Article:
While gaining the support of officials is critical, transformation requires much broader support among the public and groups with special interest in youth justice. Tailoring and packaging the narrative will be a key step in driving transformation.
In addition to a full map of the public system and the nonprofit providers that work within the system, senior system leaders should work with partners to identify assets within each of the communities that have high numbers of young people touched by the system.
The purpose of developing a community asset map is to identify resources and people who can help the system move away from an approach reliant on institutional incarceration and residential placement far from the young person’s home, and toward an approach grounded in the community.
Take a look at some notable examples of places working to build political and public will for change, and tips for how to build that support, create buy-in and change the narrative in your own jurisdiction.
In the late 1990s a group of advocates and attorneys in California came together to improve the poor conditions incarcerated children were experiencing in facilities. Through hard work and collaboration, they realized that the institutional model being used was inherently harmful. Working alongside young people who had lived in the California Youth Authority prisons, this small group of advocates and attorneys worked for decades to dramatically reduce the number of children in these state-level facilities.
After a report was released by the DOJ in 2002 detailing the concerning conditions in Mississippi’s youth prisons, community organizers and a wide range of advocates joined forces to advocate for legislation that would transform the juvenile justice system. As a result, they were able to reduce the number of children in custody and close multiple detention centers, a youth prison, and a prison that was specifically for children tried as adults.
Amid a sexual abuse scandal in the Texas juvenile justice system, advocates were able to shift the narrative from focusing solely on abusive prisons to focusing on reducing the number of facilities and incarcerated children. Through the collaboration of advocates, youth and their families, and lawmakers, the state passed legislation which overhauled the juvenile justice system and reduced the number of incarcerated children.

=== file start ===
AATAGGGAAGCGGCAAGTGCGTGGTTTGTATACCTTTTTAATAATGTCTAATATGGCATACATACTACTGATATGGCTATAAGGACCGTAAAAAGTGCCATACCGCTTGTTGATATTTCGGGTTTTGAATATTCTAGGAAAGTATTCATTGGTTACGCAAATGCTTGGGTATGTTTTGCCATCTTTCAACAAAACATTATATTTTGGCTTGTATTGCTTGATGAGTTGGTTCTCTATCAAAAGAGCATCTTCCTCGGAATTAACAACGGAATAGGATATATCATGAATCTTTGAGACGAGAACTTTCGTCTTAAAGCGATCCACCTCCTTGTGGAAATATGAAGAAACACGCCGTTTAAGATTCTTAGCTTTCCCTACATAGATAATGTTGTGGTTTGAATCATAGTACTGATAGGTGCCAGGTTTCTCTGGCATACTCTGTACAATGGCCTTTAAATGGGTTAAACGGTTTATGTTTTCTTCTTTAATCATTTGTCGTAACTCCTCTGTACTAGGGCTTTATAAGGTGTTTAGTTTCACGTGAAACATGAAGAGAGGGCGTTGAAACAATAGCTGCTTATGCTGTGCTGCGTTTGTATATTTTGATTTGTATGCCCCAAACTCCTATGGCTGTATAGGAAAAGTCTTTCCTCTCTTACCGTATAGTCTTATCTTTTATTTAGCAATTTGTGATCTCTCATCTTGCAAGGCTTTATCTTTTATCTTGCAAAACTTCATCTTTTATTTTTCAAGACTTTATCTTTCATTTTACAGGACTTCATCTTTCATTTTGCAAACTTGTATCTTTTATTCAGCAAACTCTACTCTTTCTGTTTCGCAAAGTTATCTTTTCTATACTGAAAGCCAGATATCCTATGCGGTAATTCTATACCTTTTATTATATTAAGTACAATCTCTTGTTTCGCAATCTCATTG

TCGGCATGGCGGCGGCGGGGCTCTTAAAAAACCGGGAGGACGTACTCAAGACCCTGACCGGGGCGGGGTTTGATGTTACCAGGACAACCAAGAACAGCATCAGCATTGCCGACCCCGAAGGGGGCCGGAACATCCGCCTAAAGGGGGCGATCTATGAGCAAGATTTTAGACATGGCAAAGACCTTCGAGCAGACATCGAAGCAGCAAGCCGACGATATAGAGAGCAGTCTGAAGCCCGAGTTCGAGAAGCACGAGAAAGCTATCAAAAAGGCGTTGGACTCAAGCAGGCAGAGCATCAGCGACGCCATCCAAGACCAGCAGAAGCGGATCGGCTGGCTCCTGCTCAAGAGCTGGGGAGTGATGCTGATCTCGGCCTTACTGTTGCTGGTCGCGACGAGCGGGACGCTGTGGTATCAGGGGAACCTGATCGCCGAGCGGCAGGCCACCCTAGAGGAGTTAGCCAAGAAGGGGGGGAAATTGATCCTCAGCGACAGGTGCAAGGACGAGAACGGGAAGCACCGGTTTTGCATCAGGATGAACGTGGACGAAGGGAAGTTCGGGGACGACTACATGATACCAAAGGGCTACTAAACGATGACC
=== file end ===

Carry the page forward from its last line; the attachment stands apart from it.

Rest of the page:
When considering how to address the opposition, leaders should build on the common desire across stakeholders to see young people succeed, and frame changes in ways that speak to their concerns. For instance, engaging with correctional staff to listen to their insights and suggestions for reform, including their roles within it, might assuage fears of job loss, and therefore reduce the likelihood of pushback from unions. Similarly, gaining support from a district attorney or judge and understanding their concerns might increase their use of programs and decrease pushback. Engaging with diverse stakeholders can also help to align reform goals and their vested interests, leading to a range of messages that might appeal to different audiences and address various concerns.
Directly impacted young people and their families can share their experiences with the existing system to further emphasize the need for reform. They can be important spokespeople for the vision of transformation, including at town halls, legislative hearings, and advocacy events. Young people and their families can also speak credibly about what has worked for them, how they can best be engaged, programs that have helped, and what a relevant and successful community-based continuum requires.
This discussion covered both the why and the how of having the most impacted youth and families leading transformation.
National Youth Partnership Strategist,
Youth First Initiative
New Mexico Youth Justice Coalition
New Jersey Parents Caucus
Pierce County Juvenile Court
Kathy Wright, Executive Director of New Jersey Parents Caucus, talks about the need to learn about the impact of the system directly from young people who experienced it and to trust them to lead if we are to create change.
Xiuhtecutli (Xiuy) Soto of the New Mexico Youth Justice Coalition speaks about how transforming youth justice begins with having patience with, providing support for, and relating to young people like him.
TJ Bohl, Administrator at Pierce County Juvenile Court, on some of the cultural obstacles inside the system to collaborating with communities, and the need for system leaders to overcome defensiveness to building a path forward together.
Explore some useful resources for building public and political will to drive transformation.